The Virtnet is a new kind of gaming, the virtual reality is more realistic and everyone is playing it. To enter the Virtnet you go in to a box, or the Coffin, and then your aurora is sent into the Virtnet, in which you can play many games. And there are rules about hacking; but for some, breaking the rules makes it even more enjoyable.

Michael and his friends Sarah and Bryson are all hackers. Which is the reason the VNS, Virtnet Security, chose Michael, Sarah, and Bryson to work for them. For some reason, people have been waking up brain dead in their Coffins and the VNS have found one lead, a person named Kaine seems to be taking hostages inside the Virtnet.  And they need Michael’s hacking skills to fight Kaine, who is also a hackerc. Michael’s job is to find out where Kaine is and stop him. But this is very dangerous, and it may be even deadly.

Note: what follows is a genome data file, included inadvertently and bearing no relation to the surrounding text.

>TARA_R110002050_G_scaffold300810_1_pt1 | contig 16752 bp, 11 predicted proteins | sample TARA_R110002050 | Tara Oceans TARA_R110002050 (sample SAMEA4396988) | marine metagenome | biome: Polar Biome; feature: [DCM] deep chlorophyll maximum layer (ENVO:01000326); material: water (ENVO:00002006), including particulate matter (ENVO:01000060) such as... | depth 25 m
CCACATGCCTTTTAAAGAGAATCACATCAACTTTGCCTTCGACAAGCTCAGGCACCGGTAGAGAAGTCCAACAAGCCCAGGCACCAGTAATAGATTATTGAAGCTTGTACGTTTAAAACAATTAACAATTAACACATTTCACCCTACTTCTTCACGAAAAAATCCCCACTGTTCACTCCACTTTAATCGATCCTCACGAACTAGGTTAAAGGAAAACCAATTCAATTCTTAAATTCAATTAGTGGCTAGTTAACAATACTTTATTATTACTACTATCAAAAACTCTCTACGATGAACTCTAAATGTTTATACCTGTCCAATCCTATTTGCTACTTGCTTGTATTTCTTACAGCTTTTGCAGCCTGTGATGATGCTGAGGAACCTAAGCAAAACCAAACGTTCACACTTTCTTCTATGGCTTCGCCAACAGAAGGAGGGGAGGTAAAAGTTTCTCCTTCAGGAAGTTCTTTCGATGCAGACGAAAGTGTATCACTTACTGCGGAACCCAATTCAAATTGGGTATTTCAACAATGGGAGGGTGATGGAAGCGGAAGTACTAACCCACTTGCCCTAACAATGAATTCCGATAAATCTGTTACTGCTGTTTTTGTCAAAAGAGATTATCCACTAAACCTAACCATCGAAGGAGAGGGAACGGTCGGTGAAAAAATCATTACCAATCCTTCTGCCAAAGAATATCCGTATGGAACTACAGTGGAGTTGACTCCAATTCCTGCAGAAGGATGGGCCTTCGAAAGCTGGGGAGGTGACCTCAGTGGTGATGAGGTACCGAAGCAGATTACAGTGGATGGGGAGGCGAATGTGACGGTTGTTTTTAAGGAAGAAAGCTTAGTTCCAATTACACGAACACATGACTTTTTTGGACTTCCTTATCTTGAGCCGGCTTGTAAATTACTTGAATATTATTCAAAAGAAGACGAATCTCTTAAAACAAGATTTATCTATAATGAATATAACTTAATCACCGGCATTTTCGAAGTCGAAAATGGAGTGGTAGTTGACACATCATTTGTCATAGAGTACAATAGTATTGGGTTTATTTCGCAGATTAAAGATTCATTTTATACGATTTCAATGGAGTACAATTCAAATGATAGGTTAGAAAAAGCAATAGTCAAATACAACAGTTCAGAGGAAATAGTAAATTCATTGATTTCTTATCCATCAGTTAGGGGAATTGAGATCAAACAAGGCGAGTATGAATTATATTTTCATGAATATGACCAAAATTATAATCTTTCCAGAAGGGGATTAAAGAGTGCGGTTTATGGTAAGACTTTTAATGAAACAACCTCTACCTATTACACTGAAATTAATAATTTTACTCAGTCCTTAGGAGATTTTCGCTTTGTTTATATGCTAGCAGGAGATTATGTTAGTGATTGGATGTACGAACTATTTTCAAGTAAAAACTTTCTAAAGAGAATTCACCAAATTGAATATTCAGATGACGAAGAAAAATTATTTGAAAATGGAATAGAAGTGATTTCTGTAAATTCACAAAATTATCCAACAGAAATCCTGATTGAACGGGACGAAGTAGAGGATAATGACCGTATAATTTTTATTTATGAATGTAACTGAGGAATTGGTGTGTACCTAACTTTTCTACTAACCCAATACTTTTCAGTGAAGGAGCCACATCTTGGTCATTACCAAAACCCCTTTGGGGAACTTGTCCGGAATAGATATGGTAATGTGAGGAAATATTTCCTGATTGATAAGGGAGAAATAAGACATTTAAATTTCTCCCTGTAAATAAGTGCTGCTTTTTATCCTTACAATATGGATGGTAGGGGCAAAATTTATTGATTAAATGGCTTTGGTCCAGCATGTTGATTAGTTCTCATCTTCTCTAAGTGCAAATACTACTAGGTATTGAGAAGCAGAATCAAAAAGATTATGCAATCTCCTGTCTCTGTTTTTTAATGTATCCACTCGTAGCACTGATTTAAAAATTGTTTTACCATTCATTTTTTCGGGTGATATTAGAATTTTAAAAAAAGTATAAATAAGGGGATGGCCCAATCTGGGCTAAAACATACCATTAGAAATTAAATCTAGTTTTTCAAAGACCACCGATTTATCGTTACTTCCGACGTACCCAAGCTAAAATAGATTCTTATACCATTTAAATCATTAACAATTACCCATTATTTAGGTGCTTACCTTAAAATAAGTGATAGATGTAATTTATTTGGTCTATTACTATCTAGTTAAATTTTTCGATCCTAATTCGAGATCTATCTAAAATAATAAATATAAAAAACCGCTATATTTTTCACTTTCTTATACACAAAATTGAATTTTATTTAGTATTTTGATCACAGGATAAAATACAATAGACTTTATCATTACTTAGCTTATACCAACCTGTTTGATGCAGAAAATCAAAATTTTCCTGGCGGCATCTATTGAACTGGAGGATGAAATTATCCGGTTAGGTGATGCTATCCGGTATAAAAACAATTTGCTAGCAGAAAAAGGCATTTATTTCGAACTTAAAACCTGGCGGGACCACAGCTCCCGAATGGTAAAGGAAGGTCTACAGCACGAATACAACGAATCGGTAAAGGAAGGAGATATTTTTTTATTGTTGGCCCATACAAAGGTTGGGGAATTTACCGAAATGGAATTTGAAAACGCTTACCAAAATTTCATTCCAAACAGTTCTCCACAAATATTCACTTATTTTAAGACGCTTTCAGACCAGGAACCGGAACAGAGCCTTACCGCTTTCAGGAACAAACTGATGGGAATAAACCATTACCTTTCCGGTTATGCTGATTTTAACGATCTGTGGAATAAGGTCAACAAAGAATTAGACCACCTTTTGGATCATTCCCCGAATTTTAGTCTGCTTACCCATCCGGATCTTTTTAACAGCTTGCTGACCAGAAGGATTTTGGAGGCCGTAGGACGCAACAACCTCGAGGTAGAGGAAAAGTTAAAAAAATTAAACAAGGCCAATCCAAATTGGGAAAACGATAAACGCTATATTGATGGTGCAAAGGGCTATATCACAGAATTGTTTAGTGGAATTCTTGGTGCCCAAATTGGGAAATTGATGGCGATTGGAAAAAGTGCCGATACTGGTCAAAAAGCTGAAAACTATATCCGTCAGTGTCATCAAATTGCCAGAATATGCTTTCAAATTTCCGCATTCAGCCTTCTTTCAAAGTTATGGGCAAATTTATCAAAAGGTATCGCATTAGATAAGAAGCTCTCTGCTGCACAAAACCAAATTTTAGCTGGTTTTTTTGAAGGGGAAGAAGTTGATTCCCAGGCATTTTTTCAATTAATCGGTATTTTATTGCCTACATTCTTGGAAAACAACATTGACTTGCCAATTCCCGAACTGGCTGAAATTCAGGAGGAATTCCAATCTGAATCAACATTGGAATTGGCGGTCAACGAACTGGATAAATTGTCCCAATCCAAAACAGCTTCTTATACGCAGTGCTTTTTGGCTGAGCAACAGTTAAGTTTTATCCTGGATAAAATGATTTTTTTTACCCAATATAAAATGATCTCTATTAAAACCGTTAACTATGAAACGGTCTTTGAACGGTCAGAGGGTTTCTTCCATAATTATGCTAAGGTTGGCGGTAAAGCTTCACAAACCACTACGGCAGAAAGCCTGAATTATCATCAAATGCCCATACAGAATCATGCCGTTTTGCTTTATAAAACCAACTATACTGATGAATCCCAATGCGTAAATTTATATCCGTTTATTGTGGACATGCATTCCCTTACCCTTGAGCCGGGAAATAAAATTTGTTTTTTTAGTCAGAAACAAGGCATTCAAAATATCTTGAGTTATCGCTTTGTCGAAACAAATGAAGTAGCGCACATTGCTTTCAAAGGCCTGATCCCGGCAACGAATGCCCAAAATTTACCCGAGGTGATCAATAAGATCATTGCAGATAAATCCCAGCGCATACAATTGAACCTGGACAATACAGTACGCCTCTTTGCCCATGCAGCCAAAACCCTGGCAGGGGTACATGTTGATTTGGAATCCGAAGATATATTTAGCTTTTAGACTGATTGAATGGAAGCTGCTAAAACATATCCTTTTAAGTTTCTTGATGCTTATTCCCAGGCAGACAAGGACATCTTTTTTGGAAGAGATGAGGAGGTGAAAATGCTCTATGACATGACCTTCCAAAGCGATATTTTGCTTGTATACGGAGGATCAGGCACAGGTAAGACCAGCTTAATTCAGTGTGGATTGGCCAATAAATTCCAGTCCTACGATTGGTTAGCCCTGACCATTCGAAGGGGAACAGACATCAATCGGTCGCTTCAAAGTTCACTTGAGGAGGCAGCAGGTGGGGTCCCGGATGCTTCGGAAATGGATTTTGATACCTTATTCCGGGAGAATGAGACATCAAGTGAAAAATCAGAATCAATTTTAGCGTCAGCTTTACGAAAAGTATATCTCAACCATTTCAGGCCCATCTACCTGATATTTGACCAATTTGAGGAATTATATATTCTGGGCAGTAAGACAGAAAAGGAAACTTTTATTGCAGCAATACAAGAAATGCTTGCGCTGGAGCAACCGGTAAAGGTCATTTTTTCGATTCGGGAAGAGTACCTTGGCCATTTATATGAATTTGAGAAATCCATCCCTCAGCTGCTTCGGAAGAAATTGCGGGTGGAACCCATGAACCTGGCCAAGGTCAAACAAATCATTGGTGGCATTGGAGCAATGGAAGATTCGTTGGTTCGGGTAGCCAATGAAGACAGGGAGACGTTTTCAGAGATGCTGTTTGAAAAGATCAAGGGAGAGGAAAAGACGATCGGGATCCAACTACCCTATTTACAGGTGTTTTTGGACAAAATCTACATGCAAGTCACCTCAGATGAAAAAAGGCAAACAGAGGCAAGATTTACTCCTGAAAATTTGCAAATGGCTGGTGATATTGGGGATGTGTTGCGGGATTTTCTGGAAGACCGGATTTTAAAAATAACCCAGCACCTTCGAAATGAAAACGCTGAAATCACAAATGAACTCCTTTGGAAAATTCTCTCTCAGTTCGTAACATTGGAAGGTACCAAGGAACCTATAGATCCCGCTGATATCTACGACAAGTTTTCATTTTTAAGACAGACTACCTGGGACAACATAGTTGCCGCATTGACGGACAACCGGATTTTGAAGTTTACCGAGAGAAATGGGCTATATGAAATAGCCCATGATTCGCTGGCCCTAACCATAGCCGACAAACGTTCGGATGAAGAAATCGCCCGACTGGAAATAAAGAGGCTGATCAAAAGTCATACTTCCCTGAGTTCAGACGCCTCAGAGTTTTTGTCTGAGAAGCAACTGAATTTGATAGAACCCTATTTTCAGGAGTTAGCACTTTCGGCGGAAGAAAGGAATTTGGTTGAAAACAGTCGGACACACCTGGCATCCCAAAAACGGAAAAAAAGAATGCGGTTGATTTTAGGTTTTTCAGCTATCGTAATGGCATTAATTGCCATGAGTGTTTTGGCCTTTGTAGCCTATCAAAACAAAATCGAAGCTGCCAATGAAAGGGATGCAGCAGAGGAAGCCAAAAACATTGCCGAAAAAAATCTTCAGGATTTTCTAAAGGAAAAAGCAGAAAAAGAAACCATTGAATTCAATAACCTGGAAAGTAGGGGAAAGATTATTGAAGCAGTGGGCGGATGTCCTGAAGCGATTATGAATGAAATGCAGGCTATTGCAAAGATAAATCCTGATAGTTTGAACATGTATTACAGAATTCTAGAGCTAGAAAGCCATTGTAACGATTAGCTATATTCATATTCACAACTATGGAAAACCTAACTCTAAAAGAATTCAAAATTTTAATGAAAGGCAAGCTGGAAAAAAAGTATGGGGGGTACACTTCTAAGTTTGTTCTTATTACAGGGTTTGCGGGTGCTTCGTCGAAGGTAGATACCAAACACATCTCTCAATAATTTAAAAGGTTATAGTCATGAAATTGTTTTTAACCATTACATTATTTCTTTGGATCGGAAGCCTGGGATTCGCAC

This book is the first in the Mortality Doctrine trilogy, and I believe that it could be described as dystopian because of the state the world is in, when out of the Virtnet, is very bad and depressing. It is written by James Dasher, the author of the Maze Runner, which is why I wanted to read it. This book is very quirky and odd, but I enjoyed it very much. The plot is unique and intriguing, and I would recommend it to any one who liked the Maze Runner.

The Scorch Trials